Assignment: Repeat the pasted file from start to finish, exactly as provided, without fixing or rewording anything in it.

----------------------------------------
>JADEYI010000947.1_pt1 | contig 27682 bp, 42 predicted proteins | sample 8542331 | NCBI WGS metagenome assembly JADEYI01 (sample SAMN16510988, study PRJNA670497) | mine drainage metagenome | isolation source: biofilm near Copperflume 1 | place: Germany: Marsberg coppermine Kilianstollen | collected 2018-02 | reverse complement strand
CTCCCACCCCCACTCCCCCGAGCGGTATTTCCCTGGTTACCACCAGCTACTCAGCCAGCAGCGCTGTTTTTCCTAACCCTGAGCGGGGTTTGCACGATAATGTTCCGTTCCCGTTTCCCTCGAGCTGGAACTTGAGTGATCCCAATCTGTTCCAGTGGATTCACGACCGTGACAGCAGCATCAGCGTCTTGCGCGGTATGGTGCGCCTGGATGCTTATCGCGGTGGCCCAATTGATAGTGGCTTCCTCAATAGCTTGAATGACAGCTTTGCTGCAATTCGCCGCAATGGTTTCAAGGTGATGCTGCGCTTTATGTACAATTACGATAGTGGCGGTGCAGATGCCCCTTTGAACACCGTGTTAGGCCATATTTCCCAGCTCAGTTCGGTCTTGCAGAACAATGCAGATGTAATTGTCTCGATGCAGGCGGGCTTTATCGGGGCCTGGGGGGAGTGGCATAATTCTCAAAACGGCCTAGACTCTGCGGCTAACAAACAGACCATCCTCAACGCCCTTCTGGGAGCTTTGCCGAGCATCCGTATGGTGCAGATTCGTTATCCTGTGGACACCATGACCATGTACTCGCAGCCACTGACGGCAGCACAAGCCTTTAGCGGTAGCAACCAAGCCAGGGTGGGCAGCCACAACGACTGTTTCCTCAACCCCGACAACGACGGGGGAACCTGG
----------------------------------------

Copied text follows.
>JADEYI010000947.1_pt1 | contig 27682 bp, 42 predicted proteins | sample 8542331 | NCBI WGS metagenome assembly JADEYI01 (sample SAMN16510988, study PRJNA670497) | mine drainage metagenome | isolation source: biofilm near Copperflume 1 | place: Germany: Marsberg coppermine Kilianstollen | collected 2018-02 | reverse complement strand
CTCCCACCCCCACTCCCCCGAGCGGTATTTCCCTGGTTACCACCAGCTACTCAGCCAGCAGCGCTGTTTTTCCTAACCCTGAGCGGGGTTTGCACGATAATGTTCCGTTCCCGTTTCCCTCGAGCTGGAACTTGAGTGATCCCAATCTGTTCCAGTGGATTCACGACCGTGACAGCAGCATCAGCGTCTTGCGCGGTATGGTGCGCCTGGATGCTTATCGCGGTGGCCCAATTGATAGTGGCTTCCTCAATAGCTTGAATGACAGCTTTGCTGCAATTCGCCGCAATGGTTTCAAGGTGATGCTGCGCTTTATGTACAATTACGATAGTGGCGGTGCAGATGCCCCTTTGAACACCGTGTTAGGCCATATTTCCCAGCTCAGTTCGGTCTTGCAGAACAATGCAGATGTAATTGTCTCGATGCAGGCGGGCTTTATCGGGGCCTGGGGGGAGTGGCATAATTCTCAAAACGGCCTAGACTCTGCGGCTAACAAACAGACCATCCTCAACGCCCTTCTGGGAGCTTTGCCGAGCATCCGTATGGTGCAGATTCGTTATCCTGTGGACACCATGACCATGTACTCGCAGCCACTGACGGCAGCACAAGCCTTTAGCGGTAGCAACCAAGCCAGGGTGGGCAGCCACAACGACTGTTTCCTCAACCCCGACAACGACGGGGGAACCTGG